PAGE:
So what is going on here?
Release Date: October 30, 2009
For immediate release
The Federal Reserve on Friday adopted a policy statement supporting prudent commercial real estate (CRE) loan workouts. This policy statement, adopted by each of the financial regulators,1 provides guidance for examiners, and for financial institutions that are working with CRE borrowers who are experiencing diminished operating cash flows, depreciated collateral values, or prolonged delays in selling or renting commercial properties. The financial regulators recognize that prudent loan workouts are often in the best interest of both financial institutions and borrowers, particularly during difficult economic conditions. This policy statement details risk-management practices for loan workouts that support prudent and pragmatic credit and business decision making within the framework of financial accuracy, transparency, and timely loss recognition.
Financial institutions that implement prudent loan workout arrangements after performing comprehensive reviews of borrowers' financial conditions will not be subject to criticism for engaging in these efforts, even if the restructured loans have weaknesses that result in adverse credit classifications. In addition, performing loans, including those renewed or restructured on reasonable modified terms, made to creditworthy borrowers, will not be subject to adverse classification solely because the value of the underlying collateral declined.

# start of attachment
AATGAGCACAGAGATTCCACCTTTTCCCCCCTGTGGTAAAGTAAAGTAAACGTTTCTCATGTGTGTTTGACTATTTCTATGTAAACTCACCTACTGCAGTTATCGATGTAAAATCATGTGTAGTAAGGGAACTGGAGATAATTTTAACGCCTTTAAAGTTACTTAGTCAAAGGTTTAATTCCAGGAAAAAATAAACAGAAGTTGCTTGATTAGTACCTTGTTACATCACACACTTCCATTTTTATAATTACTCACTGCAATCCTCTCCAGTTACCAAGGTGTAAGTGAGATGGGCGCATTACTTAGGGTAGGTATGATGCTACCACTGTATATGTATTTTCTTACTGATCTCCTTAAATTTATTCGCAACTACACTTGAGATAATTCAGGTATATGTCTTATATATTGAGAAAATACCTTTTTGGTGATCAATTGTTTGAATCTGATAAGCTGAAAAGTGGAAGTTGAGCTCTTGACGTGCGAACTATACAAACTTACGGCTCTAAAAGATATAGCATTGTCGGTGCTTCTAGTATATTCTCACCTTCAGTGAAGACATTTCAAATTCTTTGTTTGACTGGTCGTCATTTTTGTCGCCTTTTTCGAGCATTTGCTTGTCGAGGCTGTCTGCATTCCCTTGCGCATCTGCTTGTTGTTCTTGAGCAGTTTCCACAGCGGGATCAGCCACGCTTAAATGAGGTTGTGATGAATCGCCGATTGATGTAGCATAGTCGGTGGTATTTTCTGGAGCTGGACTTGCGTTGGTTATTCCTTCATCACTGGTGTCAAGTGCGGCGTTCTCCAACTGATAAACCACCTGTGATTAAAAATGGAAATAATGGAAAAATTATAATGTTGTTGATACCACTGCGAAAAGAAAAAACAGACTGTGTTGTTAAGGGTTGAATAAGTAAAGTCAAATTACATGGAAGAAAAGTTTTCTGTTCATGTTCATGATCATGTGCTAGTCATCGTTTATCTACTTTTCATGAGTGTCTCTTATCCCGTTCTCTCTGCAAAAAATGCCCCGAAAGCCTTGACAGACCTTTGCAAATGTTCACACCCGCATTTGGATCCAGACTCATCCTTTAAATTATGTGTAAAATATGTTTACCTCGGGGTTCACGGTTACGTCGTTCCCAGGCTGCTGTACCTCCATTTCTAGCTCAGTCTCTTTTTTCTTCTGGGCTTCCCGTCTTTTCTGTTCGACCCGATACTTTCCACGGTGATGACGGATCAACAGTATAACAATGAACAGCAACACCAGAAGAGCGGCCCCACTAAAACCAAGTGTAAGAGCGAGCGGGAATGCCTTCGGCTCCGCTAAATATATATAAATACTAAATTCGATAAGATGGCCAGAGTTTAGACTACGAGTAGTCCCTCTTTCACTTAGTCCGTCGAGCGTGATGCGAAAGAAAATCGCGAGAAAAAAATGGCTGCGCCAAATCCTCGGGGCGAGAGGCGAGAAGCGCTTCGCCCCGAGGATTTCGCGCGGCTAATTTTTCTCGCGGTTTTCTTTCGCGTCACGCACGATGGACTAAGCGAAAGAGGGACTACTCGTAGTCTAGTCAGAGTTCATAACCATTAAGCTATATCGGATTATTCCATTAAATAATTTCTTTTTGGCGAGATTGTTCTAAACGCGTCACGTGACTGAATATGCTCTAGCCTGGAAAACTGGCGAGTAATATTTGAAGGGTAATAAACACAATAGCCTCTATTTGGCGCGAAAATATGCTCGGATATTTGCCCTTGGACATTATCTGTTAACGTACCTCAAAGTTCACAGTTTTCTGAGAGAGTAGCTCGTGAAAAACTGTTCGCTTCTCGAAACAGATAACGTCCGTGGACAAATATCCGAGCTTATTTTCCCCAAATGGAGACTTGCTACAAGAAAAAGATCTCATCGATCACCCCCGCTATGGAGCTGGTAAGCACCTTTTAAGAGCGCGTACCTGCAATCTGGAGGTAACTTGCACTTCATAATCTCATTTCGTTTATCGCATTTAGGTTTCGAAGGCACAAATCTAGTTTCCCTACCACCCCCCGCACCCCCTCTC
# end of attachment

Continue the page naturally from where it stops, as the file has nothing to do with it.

The policy statement includes examples of CRE loan workouts. The examples, provided for illustrative purposes only, reflect examiners' analytical processes for credit classifications and assessments of institutions' accounting and reporting treatments for restructured loans. The policy statement reiterates existing guidance that examiners are expected to take a balanced approach in assessing institutions’ risk-management practices for loan workout activities.
Attachment (147 KB PDF)
1.The financial regulators consist of the Board of Governors of the Federal Reserve System, the Federal Deposit Insurance Corporation, the National Credit Union Administration, the Office of the Comptroller of the Currency, the Office of Thrift Supervision, and the FFIEC State Liaison Committee. Return to text
2009 Banking and Consumer Regulatory Policy
1. The Fed clearly anticipates serious problems in the Commercial Real Estate market.
2. Problems so big that they are going to be changing policy.
3. They are encouraging banks to workout the loans and there won't be negative feedback from the Fed.
But here's what could be real major spooky to the markets. The Fed is probably also signalling that it is not going to do wholesale bailouts of the commercial real estate loan market, the way it did to parts of the mortgage securitized sector.
This is a total reversal of the attempt to prop up the residential market. The Fed wants the commercial market down and fast.
BOTTOM LINE: This means major, major hits ahead for bank earnings and not all banks will survive.